Palestinian hunger striker loses consciousness at Israeli hospital

Palestinian demonstrators chant slogans and carry a poster of hunger striker Mohammed Allan during a protest in Jerusalem's Old City on Aug. 14.

Palestinian demonstrators chant slogans and carry a poster of hunger striker Mohammed Allan during a protest in Jerusalem’s Old City on Aug. 14.

(Mahmoud Illean / Associated Press)

A Palestinian inmate who has been on a hunger strike for 60 days lost consciousness Friday and was receiving treatment at an Israeli hospital, medical officials said.

Lawyers representing Mohammed Allan had expressed concern that the Israeli prison authorities would use a new law to have their client force-fed. But officials at the hospital where he was being treated said there had been no talk of carrying out the controversial procedure.

Allan lost consciousness in the early hours of the morning when he suffered hallucinations, convulsions and interrupted breathing, said Dr. Hezi Levy, director of the Barzilai Medical Center in southern Israel.

The patient was sedated and placed on a respirator and was receiving vitamins, minerals, electrolytes and fluids, Levy told reporters.


A statement issued by the hospital said Allan was in stable condition, and tests would be carried out to determine the necessary course of treatment.

The law approved by Israel’s parliament last month allows the prison service to seek permission from a judge to force-feed inmates when their lives are in danger, or there is a risk of irreparable harm.

But finding a doctor who would agree to perform the procedure could prove difficult. The Israel Medical Assn. argues that force-feeding is dangerous and amounts to torture.

Allan, a reputed member of the Palestinian militant group Islamic Jihad, has been held without charge since November under a legal mechanism known as administrative detention.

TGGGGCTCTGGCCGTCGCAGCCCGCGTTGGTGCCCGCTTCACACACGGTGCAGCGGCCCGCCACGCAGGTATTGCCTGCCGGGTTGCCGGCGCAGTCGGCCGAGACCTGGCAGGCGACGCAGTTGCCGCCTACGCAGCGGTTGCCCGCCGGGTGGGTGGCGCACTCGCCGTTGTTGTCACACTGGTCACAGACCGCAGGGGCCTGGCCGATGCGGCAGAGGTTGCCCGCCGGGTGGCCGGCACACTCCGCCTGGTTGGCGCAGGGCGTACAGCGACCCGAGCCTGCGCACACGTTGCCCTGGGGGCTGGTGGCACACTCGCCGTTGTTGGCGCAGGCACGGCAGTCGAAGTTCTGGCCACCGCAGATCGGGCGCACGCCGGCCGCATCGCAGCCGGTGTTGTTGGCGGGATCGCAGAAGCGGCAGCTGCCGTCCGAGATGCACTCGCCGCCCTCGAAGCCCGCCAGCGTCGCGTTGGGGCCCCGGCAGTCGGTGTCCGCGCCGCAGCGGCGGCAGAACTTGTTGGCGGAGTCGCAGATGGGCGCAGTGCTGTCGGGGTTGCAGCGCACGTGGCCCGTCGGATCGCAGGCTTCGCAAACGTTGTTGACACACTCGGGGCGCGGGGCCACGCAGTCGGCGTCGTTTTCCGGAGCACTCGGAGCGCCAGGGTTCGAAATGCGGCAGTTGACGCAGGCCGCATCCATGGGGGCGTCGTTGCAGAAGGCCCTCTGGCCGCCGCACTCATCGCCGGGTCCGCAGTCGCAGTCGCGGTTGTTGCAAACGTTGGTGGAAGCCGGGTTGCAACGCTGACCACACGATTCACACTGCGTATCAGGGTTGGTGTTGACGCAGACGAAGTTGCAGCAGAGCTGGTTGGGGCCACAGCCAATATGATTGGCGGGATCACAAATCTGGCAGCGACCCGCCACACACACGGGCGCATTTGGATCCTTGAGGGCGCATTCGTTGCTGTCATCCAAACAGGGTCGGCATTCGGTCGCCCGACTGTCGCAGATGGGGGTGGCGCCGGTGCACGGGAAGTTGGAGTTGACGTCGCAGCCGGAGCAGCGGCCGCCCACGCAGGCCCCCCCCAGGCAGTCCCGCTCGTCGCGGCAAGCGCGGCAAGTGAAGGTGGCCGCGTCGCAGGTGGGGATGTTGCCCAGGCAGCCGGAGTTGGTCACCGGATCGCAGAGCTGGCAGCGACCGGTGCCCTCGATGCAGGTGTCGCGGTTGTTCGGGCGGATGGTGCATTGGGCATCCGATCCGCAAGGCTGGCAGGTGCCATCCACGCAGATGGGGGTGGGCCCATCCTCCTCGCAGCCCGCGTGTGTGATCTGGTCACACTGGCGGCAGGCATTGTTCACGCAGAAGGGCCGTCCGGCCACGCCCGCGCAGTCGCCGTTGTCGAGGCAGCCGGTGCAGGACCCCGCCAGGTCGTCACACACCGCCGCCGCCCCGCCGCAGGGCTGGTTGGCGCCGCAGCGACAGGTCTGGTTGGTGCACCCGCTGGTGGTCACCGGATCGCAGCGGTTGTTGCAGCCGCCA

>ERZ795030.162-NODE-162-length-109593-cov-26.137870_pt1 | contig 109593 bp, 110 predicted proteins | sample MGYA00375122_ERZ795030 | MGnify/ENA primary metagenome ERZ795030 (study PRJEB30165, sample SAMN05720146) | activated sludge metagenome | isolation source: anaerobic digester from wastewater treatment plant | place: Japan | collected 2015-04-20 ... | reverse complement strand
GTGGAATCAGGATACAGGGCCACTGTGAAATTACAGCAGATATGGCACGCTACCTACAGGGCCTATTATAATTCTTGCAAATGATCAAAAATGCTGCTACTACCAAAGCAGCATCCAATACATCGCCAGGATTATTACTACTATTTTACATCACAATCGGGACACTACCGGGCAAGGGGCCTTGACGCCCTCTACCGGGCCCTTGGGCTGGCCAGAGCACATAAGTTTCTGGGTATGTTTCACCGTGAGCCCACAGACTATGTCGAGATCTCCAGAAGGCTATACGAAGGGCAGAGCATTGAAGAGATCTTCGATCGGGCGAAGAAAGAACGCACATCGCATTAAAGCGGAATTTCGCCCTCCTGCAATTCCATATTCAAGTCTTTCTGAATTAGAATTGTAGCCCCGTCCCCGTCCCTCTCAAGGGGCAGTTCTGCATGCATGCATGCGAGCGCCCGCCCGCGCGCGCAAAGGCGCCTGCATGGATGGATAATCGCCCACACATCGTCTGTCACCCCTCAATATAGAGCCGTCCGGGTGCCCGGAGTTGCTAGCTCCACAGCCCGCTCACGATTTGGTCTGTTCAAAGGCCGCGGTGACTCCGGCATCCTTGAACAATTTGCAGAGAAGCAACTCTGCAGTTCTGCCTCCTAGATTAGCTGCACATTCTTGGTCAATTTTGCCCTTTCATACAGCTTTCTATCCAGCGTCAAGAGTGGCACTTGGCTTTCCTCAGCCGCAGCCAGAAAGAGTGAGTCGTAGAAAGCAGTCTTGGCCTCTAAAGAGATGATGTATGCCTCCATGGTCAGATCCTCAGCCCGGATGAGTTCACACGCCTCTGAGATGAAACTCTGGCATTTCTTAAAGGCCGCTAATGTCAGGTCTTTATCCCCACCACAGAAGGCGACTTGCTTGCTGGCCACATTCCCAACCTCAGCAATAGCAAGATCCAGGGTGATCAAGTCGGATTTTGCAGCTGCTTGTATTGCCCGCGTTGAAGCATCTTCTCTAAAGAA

His father, Naser Allan, said his son was expecting to be released June 6 and was “crushed” when his detention was extended for an additional six months.

“Mohammed decided that the only way he can win his freedom is to go on hunger strike, which he started on June 16,” he told the Los Angeles Times in an interview at his home in the West Bank village of Einabous earlier this week.

The elder Allan did not think the Israeli authorities were willing to release his son because it might encourage other prisoners to take similar action. But he remained hopeful that they could be persuaded to relent without resorting to force-feeding.

“Force-feeding means premeditated execution of the prisoner,” he said. “This is a crime, and no doctor will be willing to be involved in that.”


Israel’s only other option, he said, was to “let him continue with his hunger strike until he dies, and this will also not be good for Israel.”

Israeli authorities are worried that the death of a Palestinian hunger striker in an Israeli jail could spark violence and an international backlash.

On Wednesday, fighting broke out between a group of Allan’s supporters and Israeli right-wingers outside the hospital in Ashkelon, according to Israeli news reports. Police broke up the clashes and arrested several participants on both sides.

On Friday, scores of Allan’s supporters demonstrated in Jerusalem, the Associated Press reported.


Special correspondents Sobelman reported from Jerusalem and Abukhater from Einabous. Times staff writer Alexandra Zavis in Los Angeles contributed to this report.